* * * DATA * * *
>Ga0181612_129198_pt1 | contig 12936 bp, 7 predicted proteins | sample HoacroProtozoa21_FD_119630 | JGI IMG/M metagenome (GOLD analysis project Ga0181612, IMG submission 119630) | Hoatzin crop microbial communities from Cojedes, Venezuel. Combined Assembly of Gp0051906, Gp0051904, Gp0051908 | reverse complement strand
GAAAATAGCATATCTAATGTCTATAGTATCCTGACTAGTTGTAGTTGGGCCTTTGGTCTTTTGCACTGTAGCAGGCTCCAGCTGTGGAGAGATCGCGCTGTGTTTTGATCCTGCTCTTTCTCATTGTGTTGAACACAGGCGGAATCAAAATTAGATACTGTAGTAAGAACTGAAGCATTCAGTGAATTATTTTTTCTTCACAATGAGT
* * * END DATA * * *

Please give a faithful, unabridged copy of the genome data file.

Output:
>Ga0181612_129198_pt1 | contig 12936 bp, 7 predicted proteins | sample HoacroProtozoa21_FD_119630 | JGI IMG/M metagenome (GOLD analysis project Ga0181612, IMG submission 119630) | Hoatzin crop microbial communities from Cojedes, Venezuel. Combined Assembly of Gp0051906, Gp0051904, Gp0051908 | reverse complement strand
GAAAATAGCATATCTAATGTCTATAGTATCCTGACTAGTTGTAGTTGGGCCTTTGGTCTTTTGCACTGTAGCAGGCTCCAGCTGTGGAGAGATCGCGCTGTGTTTTGATCCTGCTCTTTCTCATTGTGTTGAACACAGGCGGAATCAAAATTAGATACTGTAGTAAGAACTGAAGCATTCAGTGAATTATTTTTTCTTCACAATGAGT